Stalker (1979)

In my Andrei Rublev review, I stated that I liked the idea of director Andrey Tarkovsky more than I liked his actual films. Well, Stalker might be the meeting of the two. I initially saw Stalker a couple of years ago and while I found it fascinating to look at, the characters, story and dialogue never drew me into the film, I always felt a cool distance from everything.

To a degree, I still feel that distance; it just isn’t as much of an inhibition as it was before. This film still presents a bizarre world with little explanation, characters that, on the surface, have little background, and ends in one of the most drawn out sequences I’ve ever seen in a film. And yet, this time, things began to clicks, to fall in place, connections were made, glimpses of something more began to emerge.

The film still presents the Stalker (Aleksandr Kaidanovsky), a man who makes a living by guiding people through the Zone, a strange place which is full of mysterious and unexplainable happenings. His latest trip guides the Writer (Anatoli Solonitsyn) and the Scientist (Nikolai Grinko) through the dangers of the Zone in order to find the mysterious Wishgranter, which promises a chance to gain whatever it is you desire.

With this second viewing, the characters and their conflict became more realized. The film leaves a lot unsaid, leaving outlines and suggestions of the pasts these characters might have. And as they venture, the conflicts become more meaningful with the ever present feeling that there are ghosts of the past lingering throughout the Zone.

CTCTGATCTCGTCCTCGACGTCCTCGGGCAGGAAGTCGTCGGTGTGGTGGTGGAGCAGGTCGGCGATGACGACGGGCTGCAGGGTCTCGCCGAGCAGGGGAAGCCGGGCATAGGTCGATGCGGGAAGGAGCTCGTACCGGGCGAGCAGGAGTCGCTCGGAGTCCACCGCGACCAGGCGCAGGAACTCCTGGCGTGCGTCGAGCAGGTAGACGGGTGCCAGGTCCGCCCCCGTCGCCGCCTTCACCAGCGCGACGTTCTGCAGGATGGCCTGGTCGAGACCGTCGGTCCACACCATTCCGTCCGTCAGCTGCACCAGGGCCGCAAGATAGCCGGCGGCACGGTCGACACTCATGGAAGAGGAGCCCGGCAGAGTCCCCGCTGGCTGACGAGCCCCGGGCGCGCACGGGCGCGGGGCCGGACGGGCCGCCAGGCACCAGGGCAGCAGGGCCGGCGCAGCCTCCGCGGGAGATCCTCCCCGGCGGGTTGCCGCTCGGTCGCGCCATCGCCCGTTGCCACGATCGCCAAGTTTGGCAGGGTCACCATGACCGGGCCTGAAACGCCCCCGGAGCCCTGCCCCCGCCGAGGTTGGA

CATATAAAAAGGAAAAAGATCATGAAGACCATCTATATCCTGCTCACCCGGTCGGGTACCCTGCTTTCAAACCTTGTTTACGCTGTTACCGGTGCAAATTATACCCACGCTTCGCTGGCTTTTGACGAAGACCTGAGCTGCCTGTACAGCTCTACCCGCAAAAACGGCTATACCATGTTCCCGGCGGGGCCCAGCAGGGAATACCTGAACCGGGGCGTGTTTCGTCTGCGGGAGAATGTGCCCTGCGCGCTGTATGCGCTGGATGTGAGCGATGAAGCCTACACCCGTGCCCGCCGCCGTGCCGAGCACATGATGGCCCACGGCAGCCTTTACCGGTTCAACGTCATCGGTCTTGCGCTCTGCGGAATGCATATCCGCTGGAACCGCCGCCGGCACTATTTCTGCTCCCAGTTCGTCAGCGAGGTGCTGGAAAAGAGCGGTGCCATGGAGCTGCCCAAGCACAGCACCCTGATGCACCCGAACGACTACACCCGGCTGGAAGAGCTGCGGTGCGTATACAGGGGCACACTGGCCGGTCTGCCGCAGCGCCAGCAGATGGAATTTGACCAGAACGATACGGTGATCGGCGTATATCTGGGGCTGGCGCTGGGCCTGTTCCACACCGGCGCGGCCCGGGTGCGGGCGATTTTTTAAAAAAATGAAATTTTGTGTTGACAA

The Zone itself is also a curious phenomenon in this film. It’s an inexplicable place quarantined off from the rest of the world, very risky, but also very rewarding to those who know how to venture through it. Whether this is simply an interesting sci-fi universe, or the suggestion of a sort of metaphysical or spiritual state of existence is up for debate.

The film opens in black in white, with a series of astounding images that look like ink impressions of reality. One marvels at images that are wholly unique in film. But as it reaches the Zone, the film emerges into color, suggesting that the characters have entered an entirely new spectrum of reality. While the black and white photography is more tantalizing, the color shots can be just as breathtaking.

And with the strong images and characters, the film comes a lot closer to being a Tarkovsky film I can get behind. I think the film still has some missteps in a few of the overindulgent, densely philosophical conversations, but they’re a lot stronger with the weight of these characters behind them.

While I still hold this reservation, Stalker reminds me that often the best filmmakers are the ones with the most challenging films, one that requires multiple viewings to begin to grasp. That doesn’t always make their films great, Stalker is still just a peg bellow greatness for me, but it’s still a film I want to revisit and possibly a sign that I need more than just one viewing to begin to grasp at Tarkovskiy’s films.

© 2011 James Blake Ewing